Quote Originally Posted by jernejk View Post
That's an really interesting question. I don't remember reading about this relation anywhere.. just.. expose for the highlights, contrast for shadows, when printing.

In my example, to bring grey card down, I'd have to use more contrast (more exposure would darken the highlights), but then I'd have really bad separation in everything under zone V. I'd lose the delicate light and shadows, and the print would look way to harsh.

I have another negative with same exposure but 20% shorter development time. I still need to print it to see if there's any difference.
Essentially you are talking about pure straight printing.

Our subject matter can, but doesn't always, fall exactly where we might prefer it on the print. Heck at the contrast rate we want (where we get the right "snap" in the print) all the subject matter we want might not even be visible.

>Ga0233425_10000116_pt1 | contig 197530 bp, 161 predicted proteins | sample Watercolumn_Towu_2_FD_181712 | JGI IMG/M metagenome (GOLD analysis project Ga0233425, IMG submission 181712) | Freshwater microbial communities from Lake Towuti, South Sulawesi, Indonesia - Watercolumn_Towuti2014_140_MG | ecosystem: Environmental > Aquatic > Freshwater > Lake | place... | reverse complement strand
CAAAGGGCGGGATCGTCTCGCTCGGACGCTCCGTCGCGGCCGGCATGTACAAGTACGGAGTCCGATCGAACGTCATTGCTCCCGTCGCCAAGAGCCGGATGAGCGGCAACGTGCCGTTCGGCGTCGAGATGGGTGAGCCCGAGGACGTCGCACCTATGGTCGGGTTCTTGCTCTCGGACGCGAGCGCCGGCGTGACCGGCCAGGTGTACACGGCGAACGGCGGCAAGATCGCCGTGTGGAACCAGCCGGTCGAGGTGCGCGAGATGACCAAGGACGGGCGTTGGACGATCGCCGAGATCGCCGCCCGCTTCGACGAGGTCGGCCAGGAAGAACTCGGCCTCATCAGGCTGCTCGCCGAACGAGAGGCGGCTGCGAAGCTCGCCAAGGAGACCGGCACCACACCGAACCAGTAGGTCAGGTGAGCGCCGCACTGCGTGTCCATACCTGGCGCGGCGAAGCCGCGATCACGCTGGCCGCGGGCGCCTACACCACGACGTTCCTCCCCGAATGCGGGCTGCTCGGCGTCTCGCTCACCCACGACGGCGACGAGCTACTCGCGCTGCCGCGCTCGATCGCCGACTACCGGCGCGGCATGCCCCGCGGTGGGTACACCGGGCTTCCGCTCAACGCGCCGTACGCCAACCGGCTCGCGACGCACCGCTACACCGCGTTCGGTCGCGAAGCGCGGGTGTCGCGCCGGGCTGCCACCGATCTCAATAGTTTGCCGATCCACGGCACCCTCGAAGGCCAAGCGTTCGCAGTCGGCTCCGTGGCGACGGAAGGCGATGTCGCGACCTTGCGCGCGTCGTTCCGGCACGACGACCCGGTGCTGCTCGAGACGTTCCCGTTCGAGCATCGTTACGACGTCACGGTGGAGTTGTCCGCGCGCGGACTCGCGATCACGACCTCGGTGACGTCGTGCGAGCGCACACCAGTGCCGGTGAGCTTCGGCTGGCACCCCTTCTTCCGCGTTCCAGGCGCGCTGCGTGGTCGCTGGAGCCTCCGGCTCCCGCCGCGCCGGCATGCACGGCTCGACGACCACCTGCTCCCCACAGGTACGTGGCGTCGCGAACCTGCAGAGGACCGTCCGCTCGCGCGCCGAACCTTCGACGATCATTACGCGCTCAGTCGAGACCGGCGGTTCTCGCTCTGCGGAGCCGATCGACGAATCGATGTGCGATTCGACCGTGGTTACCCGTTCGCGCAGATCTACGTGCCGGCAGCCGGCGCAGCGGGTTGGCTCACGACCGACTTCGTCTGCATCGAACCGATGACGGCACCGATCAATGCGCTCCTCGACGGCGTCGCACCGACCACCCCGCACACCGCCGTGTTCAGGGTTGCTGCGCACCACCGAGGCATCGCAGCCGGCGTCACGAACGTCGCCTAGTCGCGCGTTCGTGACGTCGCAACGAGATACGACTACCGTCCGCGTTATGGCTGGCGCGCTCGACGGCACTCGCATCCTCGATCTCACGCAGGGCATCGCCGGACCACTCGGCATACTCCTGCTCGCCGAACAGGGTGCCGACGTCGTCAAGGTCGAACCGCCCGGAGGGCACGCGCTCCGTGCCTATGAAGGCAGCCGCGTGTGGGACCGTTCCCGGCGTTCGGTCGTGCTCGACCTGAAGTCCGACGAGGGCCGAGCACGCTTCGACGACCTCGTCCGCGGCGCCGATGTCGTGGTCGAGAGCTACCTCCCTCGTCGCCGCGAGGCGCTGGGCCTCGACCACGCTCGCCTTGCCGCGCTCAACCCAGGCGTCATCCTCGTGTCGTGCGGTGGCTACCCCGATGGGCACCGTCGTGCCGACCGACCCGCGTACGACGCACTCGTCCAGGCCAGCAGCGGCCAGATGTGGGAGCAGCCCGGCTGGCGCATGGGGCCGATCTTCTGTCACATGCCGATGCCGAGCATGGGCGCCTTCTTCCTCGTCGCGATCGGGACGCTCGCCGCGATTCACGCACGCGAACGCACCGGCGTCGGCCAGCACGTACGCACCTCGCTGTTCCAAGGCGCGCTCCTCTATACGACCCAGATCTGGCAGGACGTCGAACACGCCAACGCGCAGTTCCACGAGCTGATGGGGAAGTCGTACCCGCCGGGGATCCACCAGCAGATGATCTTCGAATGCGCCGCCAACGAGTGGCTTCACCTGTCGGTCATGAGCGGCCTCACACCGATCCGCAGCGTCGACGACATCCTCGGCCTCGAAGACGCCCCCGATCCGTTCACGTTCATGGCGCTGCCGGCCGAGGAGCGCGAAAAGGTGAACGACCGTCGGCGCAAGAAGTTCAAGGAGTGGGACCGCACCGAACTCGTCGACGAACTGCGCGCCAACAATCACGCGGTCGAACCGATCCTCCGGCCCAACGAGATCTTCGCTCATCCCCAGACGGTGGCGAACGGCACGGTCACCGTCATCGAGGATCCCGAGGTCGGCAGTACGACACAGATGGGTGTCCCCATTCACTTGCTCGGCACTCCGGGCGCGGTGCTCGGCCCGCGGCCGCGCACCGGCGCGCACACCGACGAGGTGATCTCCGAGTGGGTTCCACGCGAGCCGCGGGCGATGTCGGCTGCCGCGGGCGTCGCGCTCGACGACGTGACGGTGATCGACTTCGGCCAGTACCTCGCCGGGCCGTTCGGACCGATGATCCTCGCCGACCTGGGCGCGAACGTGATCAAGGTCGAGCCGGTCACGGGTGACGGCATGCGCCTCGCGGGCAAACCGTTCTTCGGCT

The grey card is a "stand in" for mid tone subject matter. When I look at a photo, one of the things that stands out for me is whether or not things look "as I would expect". If mid tone stuff (like a grey card or face or building or coyote) falls too light or too dark, in relation to what I expect from a real situation, it looks weird, wrong.

Moving the mid tones around a bit with a bit of burn or dodge can make a huge difference. Getting say the shadow point and the grey card right and then burning in the highlights may work better, or get the highlights and mid tones and burn or dodge the shadows.

Reference points give us a way to figure this out with enlarger meters or test strips.